Watching Nayakan for the first time in 36 years
After 36 years of its release, I watched Nayakan for the first time. On my quest to explore the Mani Ratnam magic, I stumbled across Nayakan, a landmark film in the history of Tamil cinema. Many Tamil filmmakers have mentioned how Nayakan inspired them to foray into the film industry. In a way it gave new horizons to Tamil cinema, challenged Kamal Hassan’s acting prowess, and told a gangster story rooted in reality and rich in emotions.
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The police officers trick a young boy Shakthi Vel to find the whereabouts of his father, a union leader, who they later kill. Feeling betrayed, Shakthi Vel stabs the police officer and flees to Mumbai. Here begins the journey of Shakthi Vel, a betrayed young boy who later becomes Velu Naicker, a gangster to the law but a messiah for the people in that locality. According to him, if what one does benefits the helpless, then it can never be wrong in any way. His entire life, he has gone by this philosophy. And later crumbles into doubt, unable to answer if he falls on the good or the bad side of history. This is one thing I like about the film as well. The vigilante hero is torn apart by his own belief system and pays for his deeds, in good ways and bad. On one side the people worship him like their god and will take a bullet for him without a second thought. On the other side his daughter, unable to accept his methods, leaves him in his declining stage all alone.
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Nayakan is a film very different from the Mani Ratnam films I watched so far. Yet in every frame, which is so captivating, I could see the man behind the masterpiece. For a long time, I never understood when people raved about the Mani Ratnam frames. Ever since I forayed into his magical world, I myself have become one of those people who cannot stop gushing about his visually captivating frames. Just like in most of his films, Nayakan has shots and angles that give away a lot of inner meaning and add strength to the story. Hussain, Velu’s adoptive father, hanging from the prison ceiling, and Velu meeting his estranged daughter after a long time are a few to mention.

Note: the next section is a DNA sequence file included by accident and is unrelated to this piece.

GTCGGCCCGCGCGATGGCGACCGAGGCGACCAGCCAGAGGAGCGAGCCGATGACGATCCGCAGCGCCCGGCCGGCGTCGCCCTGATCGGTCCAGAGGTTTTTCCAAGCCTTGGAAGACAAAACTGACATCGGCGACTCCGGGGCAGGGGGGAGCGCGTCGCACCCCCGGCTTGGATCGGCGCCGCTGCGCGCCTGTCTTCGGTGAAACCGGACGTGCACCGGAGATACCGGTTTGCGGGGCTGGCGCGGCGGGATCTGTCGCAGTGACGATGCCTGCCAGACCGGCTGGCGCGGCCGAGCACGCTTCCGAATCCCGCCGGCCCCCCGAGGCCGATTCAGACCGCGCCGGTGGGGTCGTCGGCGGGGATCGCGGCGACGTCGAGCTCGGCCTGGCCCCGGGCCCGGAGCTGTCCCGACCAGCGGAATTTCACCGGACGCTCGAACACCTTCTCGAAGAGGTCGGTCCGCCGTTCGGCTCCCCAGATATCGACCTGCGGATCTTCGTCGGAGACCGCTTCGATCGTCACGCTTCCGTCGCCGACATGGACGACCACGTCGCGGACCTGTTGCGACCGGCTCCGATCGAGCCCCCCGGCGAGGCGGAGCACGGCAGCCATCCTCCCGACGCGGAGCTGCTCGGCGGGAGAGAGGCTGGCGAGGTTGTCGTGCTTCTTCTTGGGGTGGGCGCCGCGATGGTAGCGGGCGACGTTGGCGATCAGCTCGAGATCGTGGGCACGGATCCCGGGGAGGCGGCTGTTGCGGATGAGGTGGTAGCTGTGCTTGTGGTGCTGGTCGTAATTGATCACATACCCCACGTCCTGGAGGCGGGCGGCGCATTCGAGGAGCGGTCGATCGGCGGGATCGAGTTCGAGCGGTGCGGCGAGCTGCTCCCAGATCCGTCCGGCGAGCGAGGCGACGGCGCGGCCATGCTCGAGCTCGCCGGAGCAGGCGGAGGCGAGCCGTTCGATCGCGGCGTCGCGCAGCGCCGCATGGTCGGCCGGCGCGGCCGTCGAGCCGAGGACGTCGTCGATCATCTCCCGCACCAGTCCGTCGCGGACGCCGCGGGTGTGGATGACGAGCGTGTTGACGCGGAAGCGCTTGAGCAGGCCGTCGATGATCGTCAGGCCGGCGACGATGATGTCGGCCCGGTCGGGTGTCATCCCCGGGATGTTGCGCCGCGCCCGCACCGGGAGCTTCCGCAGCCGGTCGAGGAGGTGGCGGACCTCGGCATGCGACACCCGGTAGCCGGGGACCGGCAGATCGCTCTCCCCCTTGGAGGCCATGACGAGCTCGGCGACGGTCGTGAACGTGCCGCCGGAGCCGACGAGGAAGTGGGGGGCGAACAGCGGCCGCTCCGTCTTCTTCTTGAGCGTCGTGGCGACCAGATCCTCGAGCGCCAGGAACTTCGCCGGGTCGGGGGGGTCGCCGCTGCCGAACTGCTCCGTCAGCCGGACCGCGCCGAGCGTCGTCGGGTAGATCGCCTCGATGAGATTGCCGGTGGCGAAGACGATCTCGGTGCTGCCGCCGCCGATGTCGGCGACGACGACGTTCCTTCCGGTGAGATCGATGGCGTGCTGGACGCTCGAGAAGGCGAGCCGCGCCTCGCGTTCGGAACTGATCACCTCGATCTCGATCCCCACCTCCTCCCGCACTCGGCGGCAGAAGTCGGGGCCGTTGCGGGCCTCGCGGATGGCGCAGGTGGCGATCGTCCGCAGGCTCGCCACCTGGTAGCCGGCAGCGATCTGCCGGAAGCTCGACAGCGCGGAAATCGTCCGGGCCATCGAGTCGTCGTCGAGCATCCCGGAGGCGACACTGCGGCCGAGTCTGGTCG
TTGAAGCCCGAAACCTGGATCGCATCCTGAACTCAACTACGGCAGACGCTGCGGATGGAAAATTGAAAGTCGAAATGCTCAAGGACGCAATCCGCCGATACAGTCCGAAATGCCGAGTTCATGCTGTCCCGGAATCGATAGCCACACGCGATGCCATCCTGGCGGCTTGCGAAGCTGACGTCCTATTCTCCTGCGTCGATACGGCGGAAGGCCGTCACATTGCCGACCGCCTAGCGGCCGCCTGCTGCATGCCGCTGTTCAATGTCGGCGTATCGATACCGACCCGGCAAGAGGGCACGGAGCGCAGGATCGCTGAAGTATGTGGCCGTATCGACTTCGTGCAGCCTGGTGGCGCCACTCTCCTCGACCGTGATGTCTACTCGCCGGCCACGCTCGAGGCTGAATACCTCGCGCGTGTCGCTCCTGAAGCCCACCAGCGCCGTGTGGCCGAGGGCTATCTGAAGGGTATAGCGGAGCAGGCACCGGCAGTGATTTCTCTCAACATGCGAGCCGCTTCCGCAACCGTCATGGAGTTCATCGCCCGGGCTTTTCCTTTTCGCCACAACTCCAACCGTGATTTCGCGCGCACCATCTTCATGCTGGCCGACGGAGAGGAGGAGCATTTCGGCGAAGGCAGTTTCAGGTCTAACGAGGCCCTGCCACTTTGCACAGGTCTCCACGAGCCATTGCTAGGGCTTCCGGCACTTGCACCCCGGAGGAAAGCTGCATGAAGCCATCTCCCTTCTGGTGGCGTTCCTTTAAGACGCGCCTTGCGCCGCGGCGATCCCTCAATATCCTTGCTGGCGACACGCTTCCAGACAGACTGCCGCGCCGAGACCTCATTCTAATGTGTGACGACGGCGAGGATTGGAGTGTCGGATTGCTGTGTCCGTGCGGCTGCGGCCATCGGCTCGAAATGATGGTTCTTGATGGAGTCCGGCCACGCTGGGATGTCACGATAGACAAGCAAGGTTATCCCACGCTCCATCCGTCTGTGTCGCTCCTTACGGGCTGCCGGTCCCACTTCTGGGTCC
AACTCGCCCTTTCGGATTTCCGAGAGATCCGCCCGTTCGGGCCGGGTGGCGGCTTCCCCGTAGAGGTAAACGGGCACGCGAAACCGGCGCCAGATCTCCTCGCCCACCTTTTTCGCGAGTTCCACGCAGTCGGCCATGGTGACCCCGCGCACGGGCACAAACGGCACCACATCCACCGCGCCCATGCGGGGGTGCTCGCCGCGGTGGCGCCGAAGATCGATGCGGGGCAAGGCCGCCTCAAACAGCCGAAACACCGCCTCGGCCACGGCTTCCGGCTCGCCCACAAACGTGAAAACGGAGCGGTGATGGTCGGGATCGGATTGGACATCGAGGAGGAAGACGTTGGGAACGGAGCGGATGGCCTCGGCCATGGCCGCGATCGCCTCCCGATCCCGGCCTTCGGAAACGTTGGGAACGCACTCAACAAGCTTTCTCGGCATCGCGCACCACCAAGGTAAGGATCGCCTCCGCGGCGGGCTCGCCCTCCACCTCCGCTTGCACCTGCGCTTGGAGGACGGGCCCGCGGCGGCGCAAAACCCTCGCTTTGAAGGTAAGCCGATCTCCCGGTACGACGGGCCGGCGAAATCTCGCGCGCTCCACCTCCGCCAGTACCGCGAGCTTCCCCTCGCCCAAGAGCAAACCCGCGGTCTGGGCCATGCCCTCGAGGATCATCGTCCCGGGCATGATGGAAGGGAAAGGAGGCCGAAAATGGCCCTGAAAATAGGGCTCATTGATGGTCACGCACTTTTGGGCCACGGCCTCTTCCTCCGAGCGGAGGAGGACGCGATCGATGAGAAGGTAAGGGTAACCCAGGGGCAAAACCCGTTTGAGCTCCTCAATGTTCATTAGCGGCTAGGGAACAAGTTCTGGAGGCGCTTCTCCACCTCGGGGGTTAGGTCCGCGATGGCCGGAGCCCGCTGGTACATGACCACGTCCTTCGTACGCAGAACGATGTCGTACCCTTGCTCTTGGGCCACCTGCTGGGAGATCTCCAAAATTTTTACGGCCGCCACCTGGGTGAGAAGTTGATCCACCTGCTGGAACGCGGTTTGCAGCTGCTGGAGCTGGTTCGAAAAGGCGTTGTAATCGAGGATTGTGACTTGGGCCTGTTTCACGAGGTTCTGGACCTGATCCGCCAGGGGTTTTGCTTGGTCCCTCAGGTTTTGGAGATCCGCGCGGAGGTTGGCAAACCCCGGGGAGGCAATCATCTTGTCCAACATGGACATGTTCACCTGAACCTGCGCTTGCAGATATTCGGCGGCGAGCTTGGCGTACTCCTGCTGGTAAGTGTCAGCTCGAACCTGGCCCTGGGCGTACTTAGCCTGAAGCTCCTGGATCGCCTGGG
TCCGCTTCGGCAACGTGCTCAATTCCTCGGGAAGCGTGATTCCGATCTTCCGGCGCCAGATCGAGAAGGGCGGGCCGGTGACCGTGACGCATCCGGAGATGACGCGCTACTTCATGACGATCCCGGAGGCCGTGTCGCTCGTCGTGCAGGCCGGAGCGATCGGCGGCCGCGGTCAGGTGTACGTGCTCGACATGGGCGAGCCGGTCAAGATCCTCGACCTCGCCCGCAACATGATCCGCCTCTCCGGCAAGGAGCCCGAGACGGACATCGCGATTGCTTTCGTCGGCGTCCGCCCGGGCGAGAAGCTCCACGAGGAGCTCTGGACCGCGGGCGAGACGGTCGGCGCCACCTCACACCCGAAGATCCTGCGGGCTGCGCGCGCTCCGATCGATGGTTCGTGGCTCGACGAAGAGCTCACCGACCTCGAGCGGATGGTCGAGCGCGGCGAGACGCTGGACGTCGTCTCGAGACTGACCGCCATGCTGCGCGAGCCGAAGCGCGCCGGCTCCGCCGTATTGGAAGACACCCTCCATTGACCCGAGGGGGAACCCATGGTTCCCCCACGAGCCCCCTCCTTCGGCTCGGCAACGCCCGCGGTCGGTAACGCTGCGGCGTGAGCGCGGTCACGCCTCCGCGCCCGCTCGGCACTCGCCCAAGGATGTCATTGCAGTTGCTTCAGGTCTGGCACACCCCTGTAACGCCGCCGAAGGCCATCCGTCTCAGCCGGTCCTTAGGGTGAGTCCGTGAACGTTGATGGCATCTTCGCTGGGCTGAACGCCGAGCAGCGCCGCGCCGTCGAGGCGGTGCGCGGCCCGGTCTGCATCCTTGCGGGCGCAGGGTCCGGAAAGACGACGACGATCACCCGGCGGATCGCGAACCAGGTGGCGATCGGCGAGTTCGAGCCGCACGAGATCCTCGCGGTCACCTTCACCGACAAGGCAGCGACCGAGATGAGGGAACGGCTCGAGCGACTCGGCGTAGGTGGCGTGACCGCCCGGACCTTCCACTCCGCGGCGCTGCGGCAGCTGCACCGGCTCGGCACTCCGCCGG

While Nayakan is a breakthrough film in many ways, there are elements that might not sit well with today’s generation. It is true that Velu marries Nila, a prostitute, rescuing her from the treachery, but her consent in that marriage is nowhere mentioned. But given the time of its release, this is something that can be swept under the carpet for now.
This was also my first time getting a glimpse of the peak Kamal Hassan era. His unmatched performance in Nayakan earned him his second National Award for best actor. It is remarkable how he effortlessly shifts between the different stages of Velu Naicker’s life. It’s nothing less than perfection.
A whole story set in the backdrop of Bombay’s underworld was surprisingly shot in Chennai by setting up locations matching the expected architecture.
Nayakan is said to be loosely inspired by the life of Varadarajan Mudaliar, a gangster known for several criminal activities in the underworld empire of Mumbai. It also takes inspiration from the classic, The Godfather.
Velu Naicker may be a messiah to many, but the truth remains that his acts in the name of justice were criminal. From being proud about being of help to the helpless and being torn apart by his own beliefs, Velun Naicker’s life comes in a full circle. And that’s why Nayakan is one of the best-written gangster stories ever.
You can watch the film on Amazon Prime
Image Courtesy: YouTube
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